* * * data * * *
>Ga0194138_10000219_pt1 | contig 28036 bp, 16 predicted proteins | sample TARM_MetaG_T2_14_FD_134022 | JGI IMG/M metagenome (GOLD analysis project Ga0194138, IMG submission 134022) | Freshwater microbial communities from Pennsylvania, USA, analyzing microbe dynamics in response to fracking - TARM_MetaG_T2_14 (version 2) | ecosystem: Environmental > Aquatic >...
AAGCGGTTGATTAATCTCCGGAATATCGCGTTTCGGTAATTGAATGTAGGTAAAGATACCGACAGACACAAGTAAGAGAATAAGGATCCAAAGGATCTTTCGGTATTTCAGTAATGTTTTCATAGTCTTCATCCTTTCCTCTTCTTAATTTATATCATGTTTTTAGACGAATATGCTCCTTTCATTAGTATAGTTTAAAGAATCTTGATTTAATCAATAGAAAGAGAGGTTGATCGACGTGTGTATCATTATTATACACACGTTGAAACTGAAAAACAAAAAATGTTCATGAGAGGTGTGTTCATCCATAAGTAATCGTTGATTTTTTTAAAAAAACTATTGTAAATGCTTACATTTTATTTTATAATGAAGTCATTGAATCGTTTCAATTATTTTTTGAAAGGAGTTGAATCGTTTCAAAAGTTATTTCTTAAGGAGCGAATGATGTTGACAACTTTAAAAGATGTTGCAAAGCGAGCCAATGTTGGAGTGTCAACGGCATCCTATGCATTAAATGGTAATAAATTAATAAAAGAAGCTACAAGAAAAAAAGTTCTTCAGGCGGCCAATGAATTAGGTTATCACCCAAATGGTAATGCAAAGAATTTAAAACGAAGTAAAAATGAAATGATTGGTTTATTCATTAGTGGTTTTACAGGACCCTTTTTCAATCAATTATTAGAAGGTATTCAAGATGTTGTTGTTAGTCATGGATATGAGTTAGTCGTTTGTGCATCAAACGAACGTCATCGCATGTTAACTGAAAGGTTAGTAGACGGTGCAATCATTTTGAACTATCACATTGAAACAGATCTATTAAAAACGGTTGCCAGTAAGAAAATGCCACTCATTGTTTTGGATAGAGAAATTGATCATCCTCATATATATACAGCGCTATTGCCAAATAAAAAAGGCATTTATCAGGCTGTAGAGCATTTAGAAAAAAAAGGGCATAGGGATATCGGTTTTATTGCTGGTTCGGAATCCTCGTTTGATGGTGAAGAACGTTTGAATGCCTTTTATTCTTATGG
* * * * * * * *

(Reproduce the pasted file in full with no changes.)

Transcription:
>Ga0194138_10000219_pt1 | contig 28036 bp, 16 predicted proteins | sample TARM_MetaG_T2_14_FD_134022 | JGI IMG/M metagenome (GOLD analysis project Ga0194138, IMG submission 134022) | Freshwater microbial communities from Pennsylvania, USA, analyzing microbe dynamics in response to fracking - TARM_MetaG_T2_14 (version 2) | ecosystem: Environmental > Aquatic >...
AAGCGGTTGATTAATCTCCGGAATATCGCGTTTCGGTAATTGAATGTAGGTAAAGATACCGACAGACACAAGTAAGAGAATAAGGATCCAAAGGATCTTTCGGTATTTCAGTAATGTTTTCATAGTCTTCATCCTTTCCTCTTCTTAATTTATATCATGTTTTTAGACGAATATGCTCCTTTCATTAGTATAGTTTAAAGAATCTTGATTTAATCAATAGAAAGAGAGGTTGATCGACGTGTGTATCATTATTATACACACGTTGAAACTGAAAAACAAAAAATGTTCATGAGAGGTGTGTTCATCCATAAGTAATCGTTGATTTTTTTAAAAAAACTATTGTAAATGCTTACATTTTATTTTATAATGAAGTCATTGAATCGTTTCAATTATTTTTTGAAAGGAGTTGAATCGTTTCAAAAGTTATTTCTTAAGGAGCGAATGATGTTGACAACTTTAAAAGATGTTGCAAAGCGAGCCAATGTTGGAGTGTCAACGGCATCCTATGCATTAAATGGTAATAAATTAATAAAAGAAGCTACAAGAAAAAAAGTTCTTCAGGCGGCCAATGAATTAGGTTATCACCCAAATGGTAATGCAAAGAATTTAAAACGAAGTAAAAATGAAATGATTGGTTTATTCATTAGTGGTTTTACAGGACCCTTTTTCAATCAATTATTAGAAGGTATTCAAGATGTTGTTGTTAGTCATGGATATGAGTTAGTCGTTTGTGCATCAAACGAACGTCATCGCATGTTAACTGAAAGGTTAGTAGACGGTGCAATCATTTTGAACTATCACATTGAAACAGATCTATTAAAAACGGTTGCCAGTAAGAAAATGCCACTCATTGTTTTGGATAGAGAAATTGATCATCCTCATATATATACAGCGCTATTGCCAAATAAAAAAGGCATTTATCAGGCTGTAGAGCATTTAGAAAAAAAAGGGCATAGGGATATCGGTTTTATTGCTGGTTCGGAATCCTCGTTTGATGGTGAAGAACGTTTGAATGCCTTTTATTCTTATGG